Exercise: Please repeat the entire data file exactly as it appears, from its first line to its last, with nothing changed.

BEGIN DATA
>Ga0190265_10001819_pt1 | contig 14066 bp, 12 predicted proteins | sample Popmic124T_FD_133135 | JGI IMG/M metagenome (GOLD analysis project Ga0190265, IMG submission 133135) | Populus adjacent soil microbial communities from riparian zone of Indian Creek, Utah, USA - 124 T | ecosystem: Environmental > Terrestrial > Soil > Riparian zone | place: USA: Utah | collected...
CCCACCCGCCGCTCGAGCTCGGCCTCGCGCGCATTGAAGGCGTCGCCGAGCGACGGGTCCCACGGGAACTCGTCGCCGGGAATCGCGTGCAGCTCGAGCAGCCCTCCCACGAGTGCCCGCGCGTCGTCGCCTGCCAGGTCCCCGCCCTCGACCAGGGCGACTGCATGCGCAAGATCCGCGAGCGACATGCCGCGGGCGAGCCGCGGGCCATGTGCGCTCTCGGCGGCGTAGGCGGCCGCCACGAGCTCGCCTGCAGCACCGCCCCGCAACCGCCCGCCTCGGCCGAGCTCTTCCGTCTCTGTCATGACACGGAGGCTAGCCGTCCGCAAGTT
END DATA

>Ga0190265_10001819_pt1 | contig 14066 bp, 12 predicted proteins | sample Popmic124T_FD_133135 | JGI IMG/M metagenome (GOLD analysis project Ga0190265, IMG submission 133135) | Populus adjacent soil microbial communities from riparian zone of Indian Creek, Utah, USA - 124 T | ecosystem: Environmental > Terrestrial > Soil > Riparian zone | place: USA: Utah | collected...
CCCACCCGCCGCTCGAGCTCGGCCTCGCGCGCATTGAAGGCGTCGCCGAGCGACGGGTCCCACGGGAACTCGTCGCCGGGAATCGCGTGCAGCTCGAGCAGCCCTCCCACGAGTGCCCGCGCGTCGTCGCCTGCCAGGTCCCCGCCCTCGACCAGGGCGACTGCATGCGCAAGATCCGCGAGCGACATGCCGCGGGCGAGCCGCGGGCCATGTGCGCTCTCGGCGGCGTAGGCGGCCGCCACGAGCTCGCCTGCAGCACCGCCCCGCAACCGCCCGCCTCGGCCGAGCTCTTCCGTCTCTGTCATGACACGGAGGCTAGCCGTCCGCAAGTT